Trade schools, also known as technical, vocational, or career schools may be public or private, although many are for-profit businesses; typically offer programs that are two years or less; and provide students with formal classes and hands-on experience related to their future career interests.

This learning module will cover information you need to know about Trade Schools.

Community colleges and junior colleges award associate degrees once students have successfully completed a two-year course of study. Some two-year colleges grant diplo- mas or certificates of completion to students who have met course requirements and are ready to practice in their career fields.

This learning module will cover information you need to know about Junior Colleges.

A college usually offers a four-year bachelor’s degree in the arts (such as English, history, drama) or sciences (such as biology, comput- er science, engineering). Some colleges also offer advanced degrees, such as master’s or other graduate degrees, after you’ve earned your bachelor’s degree.

This learning module will cover information you need to know about Universities.

L E A R N I N G M O D U L E S

Links

TRADE SCHOOLS INFO TechnicalSchools.org trade-schools.net

COMMUNITY COLLEGE INFO aacc.nche.edu

thebestschools.org UNIVERSITY INFO thebestcolleges.org 50states.com/college TUITION LINKS

bigfuture.collegeboard.org collegedata.com

tuitiontracker.org

Contact Us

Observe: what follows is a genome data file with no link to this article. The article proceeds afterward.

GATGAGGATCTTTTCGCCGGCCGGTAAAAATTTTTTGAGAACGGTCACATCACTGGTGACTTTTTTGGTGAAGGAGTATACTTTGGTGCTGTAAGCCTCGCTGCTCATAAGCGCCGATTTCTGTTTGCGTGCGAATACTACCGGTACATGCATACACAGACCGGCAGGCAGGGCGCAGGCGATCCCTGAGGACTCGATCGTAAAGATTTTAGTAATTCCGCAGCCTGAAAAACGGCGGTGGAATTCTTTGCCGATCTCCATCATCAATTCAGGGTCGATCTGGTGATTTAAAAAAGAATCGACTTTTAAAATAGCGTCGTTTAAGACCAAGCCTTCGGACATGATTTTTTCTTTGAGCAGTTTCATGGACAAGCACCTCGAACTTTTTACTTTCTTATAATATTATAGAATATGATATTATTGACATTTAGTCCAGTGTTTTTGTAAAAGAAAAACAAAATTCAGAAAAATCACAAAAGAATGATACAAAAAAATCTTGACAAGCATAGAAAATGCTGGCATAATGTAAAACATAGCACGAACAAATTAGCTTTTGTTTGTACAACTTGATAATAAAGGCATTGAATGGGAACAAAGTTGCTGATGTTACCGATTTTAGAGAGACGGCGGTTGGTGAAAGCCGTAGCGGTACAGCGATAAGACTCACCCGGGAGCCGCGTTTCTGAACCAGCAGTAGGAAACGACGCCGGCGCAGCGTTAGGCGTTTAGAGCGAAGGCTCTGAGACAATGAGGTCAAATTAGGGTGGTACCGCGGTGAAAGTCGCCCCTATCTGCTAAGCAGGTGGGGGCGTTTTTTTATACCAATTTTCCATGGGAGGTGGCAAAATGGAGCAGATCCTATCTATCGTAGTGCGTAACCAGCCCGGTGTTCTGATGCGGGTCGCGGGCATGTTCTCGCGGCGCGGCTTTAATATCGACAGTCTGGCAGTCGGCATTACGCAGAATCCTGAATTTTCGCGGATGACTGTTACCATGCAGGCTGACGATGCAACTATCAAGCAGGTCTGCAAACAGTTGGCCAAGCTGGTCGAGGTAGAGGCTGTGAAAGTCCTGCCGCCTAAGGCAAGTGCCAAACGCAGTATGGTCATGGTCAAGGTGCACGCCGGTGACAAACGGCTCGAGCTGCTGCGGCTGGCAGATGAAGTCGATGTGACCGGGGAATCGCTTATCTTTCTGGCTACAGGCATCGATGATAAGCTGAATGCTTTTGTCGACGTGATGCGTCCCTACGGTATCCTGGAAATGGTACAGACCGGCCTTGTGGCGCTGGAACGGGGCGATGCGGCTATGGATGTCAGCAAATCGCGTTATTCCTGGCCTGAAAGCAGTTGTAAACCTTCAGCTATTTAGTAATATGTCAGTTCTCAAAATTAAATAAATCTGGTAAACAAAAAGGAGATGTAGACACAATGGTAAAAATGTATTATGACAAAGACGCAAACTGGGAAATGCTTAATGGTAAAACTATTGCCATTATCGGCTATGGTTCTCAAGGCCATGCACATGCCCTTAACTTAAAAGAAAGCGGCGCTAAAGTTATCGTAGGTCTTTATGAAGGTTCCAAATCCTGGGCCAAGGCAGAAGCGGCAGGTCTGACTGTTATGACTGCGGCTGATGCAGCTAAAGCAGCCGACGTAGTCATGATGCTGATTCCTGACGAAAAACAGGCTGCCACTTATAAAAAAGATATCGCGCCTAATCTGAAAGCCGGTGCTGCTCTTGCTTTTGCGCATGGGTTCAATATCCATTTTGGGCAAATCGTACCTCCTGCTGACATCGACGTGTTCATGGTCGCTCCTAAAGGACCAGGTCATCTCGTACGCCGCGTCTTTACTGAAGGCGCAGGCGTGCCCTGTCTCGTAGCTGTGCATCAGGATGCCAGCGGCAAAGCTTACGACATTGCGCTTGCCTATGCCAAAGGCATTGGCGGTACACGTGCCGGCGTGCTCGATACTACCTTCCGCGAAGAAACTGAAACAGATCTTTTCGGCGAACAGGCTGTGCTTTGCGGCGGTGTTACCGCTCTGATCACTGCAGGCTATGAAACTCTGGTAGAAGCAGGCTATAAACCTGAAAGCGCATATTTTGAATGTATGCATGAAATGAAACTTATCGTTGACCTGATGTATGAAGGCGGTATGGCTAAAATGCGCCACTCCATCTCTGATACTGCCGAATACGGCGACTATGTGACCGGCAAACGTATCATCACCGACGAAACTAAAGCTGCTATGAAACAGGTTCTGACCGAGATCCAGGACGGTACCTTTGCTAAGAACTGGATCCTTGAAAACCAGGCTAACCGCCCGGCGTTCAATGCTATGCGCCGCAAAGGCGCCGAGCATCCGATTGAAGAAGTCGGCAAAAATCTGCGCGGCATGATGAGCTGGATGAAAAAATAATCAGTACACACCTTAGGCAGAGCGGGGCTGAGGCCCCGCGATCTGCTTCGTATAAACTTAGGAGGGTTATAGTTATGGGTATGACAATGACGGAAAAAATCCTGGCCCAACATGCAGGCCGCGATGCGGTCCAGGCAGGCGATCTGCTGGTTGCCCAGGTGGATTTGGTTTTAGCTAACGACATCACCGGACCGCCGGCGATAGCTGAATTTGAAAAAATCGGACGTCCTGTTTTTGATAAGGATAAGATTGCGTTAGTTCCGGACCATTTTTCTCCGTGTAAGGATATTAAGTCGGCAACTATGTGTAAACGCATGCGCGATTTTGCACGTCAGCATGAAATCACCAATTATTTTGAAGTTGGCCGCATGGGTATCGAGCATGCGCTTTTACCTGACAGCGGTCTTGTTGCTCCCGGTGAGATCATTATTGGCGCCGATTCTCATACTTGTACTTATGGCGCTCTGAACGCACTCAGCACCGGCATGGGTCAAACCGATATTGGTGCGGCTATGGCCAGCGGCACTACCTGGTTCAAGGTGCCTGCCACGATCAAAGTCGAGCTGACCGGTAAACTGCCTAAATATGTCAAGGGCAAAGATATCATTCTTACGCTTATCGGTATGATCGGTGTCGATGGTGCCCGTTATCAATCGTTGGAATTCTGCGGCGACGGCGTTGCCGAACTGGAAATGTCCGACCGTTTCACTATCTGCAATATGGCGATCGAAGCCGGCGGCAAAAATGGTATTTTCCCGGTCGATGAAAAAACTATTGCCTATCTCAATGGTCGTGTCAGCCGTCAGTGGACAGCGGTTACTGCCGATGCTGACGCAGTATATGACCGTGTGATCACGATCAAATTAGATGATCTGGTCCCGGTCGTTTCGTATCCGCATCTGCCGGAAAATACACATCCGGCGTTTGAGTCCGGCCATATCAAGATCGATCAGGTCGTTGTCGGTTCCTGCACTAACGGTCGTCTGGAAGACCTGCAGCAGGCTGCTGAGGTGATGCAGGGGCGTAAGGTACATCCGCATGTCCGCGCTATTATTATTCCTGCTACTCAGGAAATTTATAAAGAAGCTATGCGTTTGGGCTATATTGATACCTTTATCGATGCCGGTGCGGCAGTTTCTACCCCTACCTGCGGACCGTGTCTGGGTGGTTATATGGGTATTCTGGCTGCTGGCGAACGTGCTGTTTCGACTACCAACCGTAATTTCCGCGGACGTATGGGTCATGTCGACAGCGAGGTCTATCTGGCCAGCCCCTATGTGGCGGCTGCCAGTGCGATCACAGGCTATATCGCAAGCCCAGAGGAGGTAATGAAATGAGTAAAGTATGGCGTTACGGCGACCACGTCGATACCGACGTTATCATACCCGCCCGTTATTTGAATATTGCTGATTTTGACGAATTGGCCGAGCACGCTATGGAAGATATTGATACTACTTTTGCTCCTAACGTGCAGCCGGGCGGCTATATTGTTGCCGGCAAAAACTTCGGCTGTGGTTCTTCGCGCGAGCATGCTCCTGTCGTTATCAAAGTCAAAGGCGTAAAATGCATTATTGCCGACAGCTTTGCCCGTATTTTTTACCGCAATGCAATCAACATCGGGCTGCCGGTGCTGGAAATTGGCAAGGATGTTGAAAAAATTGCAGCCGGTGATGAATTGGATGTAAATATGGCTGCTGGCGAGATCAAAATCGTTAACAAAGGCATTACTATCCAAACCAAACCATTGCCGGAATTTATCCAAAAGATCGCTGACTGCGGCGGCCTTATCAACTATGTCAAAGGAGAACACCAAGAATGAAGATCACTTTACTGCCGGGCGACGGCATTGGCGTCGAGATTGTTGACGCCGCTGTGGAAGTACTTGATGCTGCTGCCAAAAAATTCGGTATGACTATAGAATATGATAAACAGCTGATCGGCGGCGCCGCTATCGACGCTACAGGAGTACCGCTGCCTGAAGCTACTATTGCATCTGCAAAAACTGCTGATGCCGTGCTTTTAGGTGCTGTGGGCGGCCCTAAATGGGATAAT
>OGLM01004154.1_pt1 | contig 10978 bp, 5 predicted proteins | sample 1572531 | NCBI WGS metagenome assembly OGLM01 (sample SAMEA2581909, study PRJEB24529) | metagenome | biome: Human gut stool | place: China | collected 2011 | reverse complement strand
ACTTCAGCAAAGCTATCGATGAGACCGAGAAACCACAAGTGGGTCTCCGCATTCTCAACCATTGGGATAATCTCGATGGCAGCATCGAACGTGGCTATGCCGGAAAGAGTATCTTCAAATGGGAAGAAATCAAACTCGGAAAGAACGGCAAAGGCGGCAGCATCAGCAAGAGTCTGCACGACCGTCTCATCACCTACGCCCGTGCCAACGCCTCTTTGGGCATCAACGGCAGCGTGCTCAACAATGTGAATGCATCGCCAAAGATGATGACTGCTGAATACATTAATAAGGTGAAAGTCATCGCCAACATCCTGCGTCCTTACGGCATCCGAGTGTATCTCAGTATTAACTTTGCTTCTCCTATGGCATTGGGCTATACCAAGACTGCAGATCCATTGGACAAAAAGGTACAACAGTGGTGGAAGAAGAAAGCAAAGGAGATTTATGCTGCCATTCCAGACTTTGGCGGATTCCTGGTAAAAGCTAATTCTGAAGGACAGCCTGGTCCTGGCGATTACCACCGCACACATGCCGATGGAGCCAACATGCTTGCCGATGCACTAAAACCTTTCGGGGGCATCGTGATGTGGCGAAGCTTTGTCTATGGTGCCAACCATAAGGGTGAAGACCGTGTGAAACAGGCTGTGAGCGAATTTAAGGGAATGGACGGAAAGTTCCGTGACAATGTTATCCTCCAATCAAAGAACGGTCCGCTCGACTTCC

Phone Number Email

Live Chat

Glossary

ACADEMIC YEAR

A period of time schools use to measure a period of study. Contact your financial aid office for information on how your school defines Academic Year.

FINANCIAL AID PACKAGE

The types and amounts of financial aid (federal and non-federal) a student is offered by the school to help pay educational costs.

TUITION

A charge for teaching/instruction at an institution (e.g. the rental or purchase of equipment (including equipment for instruction by telecommunications), materials, or supplies required of all students in the same course of study).

Resources

“I went to community college and I absolutely don’t regret it.”

- Brittany Smith, Recent Graduate

MODULE 1 COMPLETED ! COMPLETE MODULE 2 COMPLETE MODULE 3

C H A P T E R 2

C O N S I D E R A T I O N

Click on the icons on the interactive module on the right to learn more about your options after high school.

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Life Financial Career

For most people who have student loans, their experience will involve significant chang- es in their life during their college years. The decisions students often make before and during the student loan process could poten- tially delay their future plans.

This learning module will cover: delaying marriage, homeownership, and retirement.